Saturday, April 14, 2007

I had a rather interesting experience on the bittorrent mailing list recently. There was a guy who had a server which was severely IO limited and he was trying to figure out how best to improve performance. The problem was that due to the randomness of how a piece is chosen to be downloaded in bittorrent, his server was having to do a lot of random disk seeking thus limiting his maximum upload rate to about 11-15MB/sec even though he had the bandwidth to handle much more than that.

There are hacks to avoid this kind of IO limiting, such as advertising that you have no pieces available When you connect to a peer and then telling them about selective pieces later. The idea is that the piece you advertise having, you'd buffer in memory and so when the peer requests the piece, you don't have to seek to disk to get it for them. With a sufficient memory cache you significantly reduce the amount of random disk access needed and increase throughput hugely

However, this has several disadvantages. The biggest disadvantage of this method is that it can (and does) reduce overall throughput. Take a situation where a torrent has 100 pieces. You put the first 10 pieces into memory and then send messages advertising those 10 pieces to everyone. If everyone already has those pieces, then no uploading will occur until you swap out those pieces and upload the next batch.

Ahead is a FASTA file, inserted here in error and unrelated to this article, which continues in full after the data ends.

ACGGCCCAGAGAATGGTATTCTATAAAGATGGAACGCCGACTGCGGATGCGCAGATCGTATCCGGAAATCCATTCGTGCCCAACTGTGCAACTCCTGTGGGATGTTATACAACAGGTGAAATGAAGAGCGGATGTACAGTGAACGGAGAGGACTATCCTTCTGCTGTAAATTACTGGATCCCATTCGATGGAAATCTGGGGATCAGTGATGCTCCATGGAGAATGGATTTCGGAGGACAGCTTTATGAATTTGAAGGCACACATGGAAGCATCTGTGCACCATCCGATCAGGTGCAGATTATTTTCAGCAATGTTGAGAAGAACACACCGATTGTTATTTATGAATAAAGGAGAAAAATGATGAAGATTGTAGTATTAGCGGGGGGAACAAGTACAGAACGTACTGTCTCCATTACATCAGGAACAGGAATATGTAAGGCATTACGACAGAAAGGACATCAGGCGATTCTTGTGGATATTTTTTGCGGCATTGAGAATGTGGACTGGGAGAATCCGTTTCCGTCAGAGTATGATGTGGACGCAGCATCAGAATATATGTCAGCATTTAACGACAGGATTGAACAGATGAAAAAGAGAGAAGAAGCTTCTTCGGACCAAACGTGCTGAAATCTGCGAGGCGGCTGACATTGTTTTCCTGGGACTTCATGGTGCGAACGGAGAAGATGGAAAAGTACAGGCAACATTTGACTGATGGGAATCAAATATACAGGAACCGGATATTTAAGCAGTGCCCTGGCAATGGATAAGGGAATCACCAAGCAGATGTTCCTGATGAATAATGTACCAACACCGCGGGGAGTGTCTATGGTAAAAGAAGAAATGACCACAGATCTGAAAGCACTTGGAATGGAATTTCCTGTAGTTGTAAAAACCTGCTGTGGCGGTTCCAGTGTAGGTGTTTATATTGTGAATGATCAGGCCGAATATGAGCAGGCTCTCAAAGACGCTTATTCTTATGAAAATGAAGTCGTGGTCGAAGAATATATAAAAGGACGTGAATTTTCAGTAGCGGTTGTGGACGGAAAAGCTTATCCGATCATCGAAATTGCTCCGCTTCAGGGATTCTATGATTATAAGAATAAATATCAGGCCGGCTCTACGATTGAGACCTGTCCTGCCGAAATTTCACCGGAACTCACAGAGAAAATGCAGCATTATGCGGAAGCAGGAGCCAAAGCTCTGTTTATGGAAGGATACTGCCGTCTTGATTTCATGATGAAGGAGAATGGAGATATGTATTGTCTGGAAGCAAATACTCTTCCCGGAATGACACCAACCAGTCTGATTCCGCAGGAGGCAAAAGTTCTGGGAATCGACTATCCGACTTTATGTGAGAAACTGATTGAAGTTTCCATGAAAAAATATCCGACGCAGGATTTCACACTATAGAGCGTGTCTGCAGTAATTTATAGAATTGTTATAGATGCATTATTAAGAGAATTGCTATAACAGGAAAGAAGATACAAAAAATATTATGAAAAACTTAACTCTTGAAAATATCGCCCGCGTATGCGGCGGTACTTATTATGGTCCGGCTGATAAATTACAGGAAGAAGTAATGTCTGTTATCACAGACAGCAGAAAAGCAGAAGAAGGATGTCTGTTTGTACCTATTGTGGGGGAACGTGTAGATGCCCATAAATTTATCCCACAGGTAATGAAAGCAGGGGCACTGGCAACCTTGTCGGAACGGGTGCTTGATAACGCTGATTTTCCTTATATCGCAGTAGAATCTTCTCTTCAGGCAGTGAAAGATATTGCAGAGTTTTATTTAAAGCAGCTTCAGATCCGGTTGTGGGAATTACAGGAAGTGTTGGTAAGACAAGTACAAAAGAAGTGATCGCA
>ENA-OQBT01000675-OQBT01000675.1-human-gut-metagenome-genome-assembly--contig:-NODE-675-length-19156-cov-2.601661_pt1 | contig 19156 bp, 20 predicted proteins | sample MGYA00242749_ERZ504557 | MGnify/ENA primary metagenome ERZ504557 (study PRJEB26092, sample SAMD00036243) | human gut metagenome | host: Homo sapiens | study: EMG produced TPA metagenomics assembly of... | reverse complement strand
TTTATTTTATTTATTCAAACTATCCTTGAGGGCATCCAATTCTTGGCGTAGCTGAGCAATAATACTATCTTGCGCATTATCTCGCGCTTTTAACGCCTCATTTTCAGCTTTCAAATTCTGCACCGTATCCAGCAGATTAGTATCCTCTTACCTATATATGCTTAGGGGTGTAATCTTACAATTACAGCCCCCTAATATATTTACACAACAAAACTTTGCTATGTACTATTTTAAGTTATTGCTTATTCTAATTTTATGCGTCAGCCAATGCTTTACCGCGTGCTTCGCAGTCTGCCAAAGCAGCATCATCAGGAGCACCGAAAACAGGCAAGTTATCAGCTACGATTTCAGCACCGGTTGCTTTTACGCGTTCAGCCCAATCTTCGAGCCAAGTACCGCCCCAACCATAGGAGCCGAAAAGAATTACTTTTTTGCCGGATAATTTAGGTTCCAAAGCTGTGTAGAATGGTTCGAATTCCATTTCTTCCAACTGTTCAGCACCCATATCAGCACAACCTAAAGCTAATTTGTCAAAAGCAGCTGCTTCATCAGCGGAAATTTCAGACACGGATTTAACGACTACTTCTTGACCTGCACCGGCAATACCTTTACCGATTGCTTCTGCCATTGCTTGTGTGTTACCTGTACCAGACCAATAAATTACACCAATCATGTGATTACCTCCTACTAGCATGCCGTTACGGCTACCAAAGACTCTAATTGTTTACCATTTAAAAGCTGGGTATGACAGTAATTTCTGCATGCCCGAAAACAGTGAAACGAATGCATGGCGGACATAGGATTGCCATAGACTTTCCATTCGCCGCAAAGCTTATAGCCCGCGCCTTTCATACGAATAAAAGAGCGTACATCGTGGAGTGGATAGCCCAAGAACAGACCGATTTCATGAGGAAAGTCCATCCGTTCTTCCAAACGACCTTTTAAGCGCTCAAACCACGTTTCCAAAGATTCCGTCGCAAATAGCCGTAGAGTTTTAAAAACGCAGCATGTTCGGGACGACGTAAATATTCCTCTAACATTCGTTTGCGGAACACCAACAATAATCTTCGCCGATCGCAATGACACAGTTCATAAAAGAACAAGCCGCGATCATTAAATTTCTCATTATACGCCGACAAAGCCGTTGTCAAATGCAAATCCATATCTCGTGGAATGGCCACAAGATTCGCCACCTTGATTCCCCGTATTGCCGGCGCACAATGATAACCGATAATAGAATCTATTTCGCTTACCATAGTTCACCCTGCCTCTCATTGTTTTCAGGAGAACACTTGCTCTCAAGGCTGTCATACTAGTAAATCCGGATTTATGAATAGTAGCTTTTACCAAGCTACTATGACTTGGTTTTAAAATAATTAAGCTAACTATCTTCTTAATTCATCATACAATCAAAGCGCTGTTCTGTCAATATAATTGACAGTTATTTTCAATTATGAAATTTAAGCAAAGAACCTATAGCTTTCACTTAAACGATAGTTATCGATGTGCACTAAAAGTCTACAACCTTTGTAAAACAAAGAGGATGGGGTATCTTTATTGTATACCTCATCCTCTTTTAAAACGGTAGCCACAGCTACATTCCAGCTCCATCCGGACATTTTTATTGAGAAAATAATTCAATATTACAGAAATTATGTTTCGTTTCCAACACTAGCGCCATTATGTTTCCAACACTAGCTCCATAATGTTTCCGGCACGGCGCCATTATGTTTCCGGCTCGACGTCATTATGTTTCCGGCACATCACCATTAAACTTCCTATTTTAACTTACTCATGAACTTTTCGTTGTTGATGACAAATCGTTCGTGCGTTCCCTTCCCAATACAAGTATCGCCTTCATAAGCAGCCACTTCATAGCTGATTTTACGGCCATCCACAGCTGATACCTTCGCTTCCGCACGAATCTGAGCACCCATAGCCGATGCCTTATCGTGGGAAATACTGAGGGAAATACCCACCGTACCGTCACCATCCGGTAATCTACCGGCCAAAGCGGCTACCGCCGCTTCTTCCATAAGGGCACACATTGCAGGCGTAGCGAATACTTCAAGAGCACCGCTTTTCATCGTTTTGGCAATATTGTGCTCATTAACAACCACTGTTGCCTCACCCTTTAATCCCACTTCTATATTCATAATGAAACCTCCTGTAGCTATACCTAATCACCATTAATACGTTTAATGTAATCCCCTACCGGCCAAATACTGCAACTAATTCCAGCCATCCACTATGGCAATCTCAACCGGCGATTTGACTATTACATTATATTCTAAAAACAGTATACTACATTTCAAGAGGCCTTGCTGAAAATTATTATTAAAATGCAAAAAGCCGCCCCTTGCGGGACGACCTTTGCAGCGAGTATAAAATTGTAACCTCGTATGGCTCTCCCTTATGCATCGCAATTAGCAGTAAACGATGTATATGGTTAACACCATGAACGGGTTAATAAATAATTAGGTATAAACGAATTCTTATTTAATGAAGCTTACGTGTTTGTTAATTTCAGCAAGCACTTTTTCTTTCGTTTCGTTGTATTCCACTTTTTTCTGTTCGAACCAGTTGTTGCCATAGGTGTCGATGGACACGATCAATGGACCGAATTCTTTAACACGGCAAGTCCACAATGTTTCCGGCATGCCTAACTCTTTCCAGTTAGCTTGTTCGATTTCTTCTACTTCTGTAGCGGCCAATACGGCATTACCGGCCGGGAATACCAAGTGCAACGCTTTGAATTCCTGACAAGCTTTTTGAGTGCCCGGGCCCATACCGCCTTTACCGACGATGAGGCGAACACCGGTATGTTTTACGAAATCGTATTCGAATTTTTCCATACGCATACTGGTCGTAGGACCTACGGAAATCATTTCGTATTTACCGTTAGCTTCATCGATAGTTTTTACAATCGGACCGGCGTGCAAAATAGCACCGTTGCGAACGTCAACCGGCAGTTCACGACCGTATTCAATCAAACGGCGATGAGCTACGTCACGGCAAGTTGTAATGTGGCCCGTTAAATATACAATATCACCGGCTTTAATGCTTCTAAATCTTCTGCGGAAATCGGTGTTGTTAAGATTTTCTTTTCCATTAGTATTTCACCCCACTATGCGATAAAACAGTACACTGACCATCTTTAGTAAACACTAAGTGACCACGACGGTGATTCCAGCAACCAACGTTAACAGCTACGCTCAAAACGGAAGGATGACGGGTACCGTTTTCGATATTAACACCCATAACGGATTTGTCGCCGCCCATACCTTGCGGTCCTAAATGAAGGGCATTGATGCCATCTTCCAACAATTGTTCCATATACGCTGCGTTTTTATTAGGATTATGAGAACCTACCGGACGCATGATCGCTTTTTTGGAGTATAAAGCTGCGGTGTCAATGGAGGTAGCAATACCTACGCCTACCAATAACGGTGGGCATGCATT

Secondly, you *must* disconnect every peer you've connected to every time you decide to swap out those 10 pieces. If you don't, the other peers will remember about the previous pieces you've advertised and may request those even though you no longer have them in memory. This means you once again have random seeking. However, the amount of random seeking would still be significantly reduced as each peer would only know about 20 pieces out of the actual 100 if they weren't disconnected.

Thirdly, this method of seeding requires special logic. Therefore if you want this kind of special handling you must either hack it into an existing open source client yourself, pay someone to do it, or find a client that supports this and use it (regardless of whatever other problems/deficits that client may have).

Now for the fun part: This issue was addressed in the Fast Extensions for the bittorrent protocol with the "SuggestPiece" message.